School of Public Health celebrates 40 years

Leymah Gbowee

Liberian peace activist Leymah Gbowee, a 2011 Nobel Peace laureate, is the keynote speaker at the School of Public Health’s 40th anniversary gala April 13 at the Field Museum.

By Daniel P. Smith

When Bill Baldyga arrived at the School of Public Health as a research assistant in 1974, he immediately recognized the school’s ambitious spirit.

“It was a young, growing place, but there was universal excitement to make a real difference in the world,” says Baldyga, senior research scientist in the Institute for Health Research and Policy and one of the school’s DrPH graduates.

The school’s celebration of its 40th year culminates with a gala at the Field Museum April 13.

The keynote speaker will be 2011 Nobel Peace laureate Leymah Gbowee, a Liberian peace activist, social worker and women’s rights advocate who founded the Gbowee Peace Foundation Africa, based in Monrovia.

There’s much to celebrate. The school has developed maternal and child programs in Chicago-area hospitals and community centers, sparked the discipline of public health informatics and tackled cross-disciplinary projects on issues ranging from smoking cessation to adolescent nutrition.

In 1987 the school launched the Community Outreach Intervention Projects to combat HIV/AIDS, pioneering the use of community members, including former sex workers and drug users, as outreach workers.

Eight years later, Gary Slutkin, professor of epidemiology and international health, identified parallels between the epidemic of inner-city violence and infectious diseases. He founded the Cure Violence Project (formerly known as CeaseFire), using former gang members to curb inner-city violence in a similar manner.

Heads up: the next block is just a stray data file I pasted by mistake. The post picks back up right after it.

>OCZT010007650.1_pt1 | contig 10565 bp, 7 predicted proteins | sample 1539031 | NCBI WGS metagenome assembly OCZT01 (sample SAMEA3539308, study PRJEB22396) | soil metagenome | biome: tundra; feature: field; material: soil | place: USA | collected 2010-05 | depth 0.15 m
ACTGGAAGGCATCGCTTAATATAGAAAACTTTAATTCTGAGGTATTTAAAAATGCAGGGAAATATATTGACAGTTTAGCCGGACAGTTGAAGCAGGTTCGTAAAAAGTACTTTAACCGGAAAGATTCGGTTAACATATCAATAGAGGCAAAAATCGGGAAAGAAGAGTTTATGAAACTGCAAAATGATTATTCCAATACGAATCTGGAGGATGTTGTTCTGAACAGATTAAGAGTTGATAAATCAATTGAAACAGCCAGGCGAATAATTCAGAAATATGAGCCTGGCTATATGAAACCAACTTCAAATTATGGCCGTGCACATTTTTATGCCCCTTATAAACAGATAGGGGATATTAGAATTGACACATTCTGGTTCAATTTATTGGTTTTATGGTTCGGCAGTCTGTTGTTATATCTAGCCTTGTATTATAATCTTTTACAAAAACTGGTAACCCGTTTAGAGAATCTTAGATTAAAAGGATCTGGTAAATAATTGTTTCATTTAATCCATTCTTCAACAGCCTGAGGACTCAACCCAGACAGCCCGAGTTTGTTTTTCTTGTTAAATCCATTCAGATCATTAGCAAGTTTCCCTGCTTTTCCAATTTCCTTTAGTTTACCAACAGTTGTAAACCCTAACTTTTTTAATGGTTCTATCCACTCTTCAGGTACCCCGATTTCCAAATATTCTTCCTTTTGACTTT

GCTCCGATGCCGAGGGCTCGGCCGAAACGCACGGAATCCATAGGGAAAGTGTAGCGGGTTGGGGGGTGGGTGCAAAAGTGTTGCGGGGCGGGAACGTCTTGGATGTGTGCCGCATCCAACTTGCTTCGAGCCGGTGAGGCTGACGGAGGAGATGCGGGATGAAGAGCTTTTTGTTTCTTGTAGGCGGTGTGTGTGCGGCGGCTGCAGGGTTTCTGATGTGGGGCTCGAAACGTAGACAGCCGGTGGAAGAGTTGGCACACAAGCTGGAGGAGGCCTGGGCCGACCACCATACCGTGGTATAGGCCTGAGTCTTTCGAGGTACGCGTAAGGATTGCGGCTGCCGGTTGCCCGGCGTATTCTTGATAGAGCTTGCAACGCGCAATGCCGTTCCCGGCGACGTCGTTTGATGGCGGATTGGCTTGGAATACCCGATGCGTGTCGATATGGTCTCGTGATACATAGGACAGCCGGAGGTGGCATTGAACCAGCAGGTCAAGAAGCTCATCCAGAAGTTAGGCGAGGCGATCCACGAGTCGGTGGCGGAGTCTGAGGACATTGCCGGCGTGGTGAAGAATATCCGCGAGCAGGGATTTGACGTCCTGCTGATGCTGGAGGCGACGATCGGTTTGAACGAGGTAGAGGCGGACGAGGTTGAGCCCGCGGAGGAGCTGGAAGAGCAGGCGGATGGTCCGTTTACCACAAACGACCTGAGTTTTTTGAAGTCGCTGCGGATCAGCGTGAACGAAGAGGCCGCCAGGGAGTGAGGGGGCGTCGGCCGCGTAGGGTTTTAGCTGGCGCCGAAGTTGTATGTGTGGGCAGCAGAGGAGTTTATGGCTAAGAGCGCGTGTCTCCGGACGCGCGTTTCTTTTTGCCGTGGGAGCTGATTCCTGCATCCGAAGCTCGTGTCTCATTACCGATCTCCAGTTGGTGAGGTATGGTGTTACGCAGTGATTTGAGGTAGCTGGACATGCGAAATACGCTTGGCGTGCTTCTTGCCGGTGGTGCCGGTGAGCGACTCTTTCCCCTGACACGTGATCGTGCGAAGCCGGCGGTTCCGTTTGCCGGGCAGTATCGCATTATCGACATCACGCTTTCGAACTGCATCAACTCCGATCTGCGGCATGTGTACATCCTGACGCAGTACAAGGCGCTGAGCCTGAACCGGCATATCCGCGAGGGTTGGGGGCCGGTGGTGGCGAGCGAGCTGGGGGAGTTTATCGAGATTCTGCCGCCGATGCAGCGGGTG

Cure Violence “is out of the stream of what many would consider public health, but it’s an example of the bold, courageous thought that characterizes the school,” says current dean Paul Brandt-Rauf.

The school continues to expand its reach beyond Chicago with work on infectious diseases in Africa, international fieldwork by students and faculty and an online DrPH program.

The school has prepared more than 4,000 alumni for positions in public health, with graduates working in city, county and state public health offices as well as the Centers for Disease Control and Prevention.

“There’s a ripple effect we’ve created over these 40 years that we can be proud of,” says Sylvia Furner, associate professor emerita, who earned a master’s and Ph.D from the school, as well as an undergraduate degree from the College of Liberal Arts and Sciences.

The school recently launched a bachelor’s degree program in public health.

“This school is committed to not only thinking great thoughts, but in doing practical work with those great thoughts,” Brandt-Rauf says.

“That’s the legacy we’ll work to advance.”

— UIC Alumni magazine

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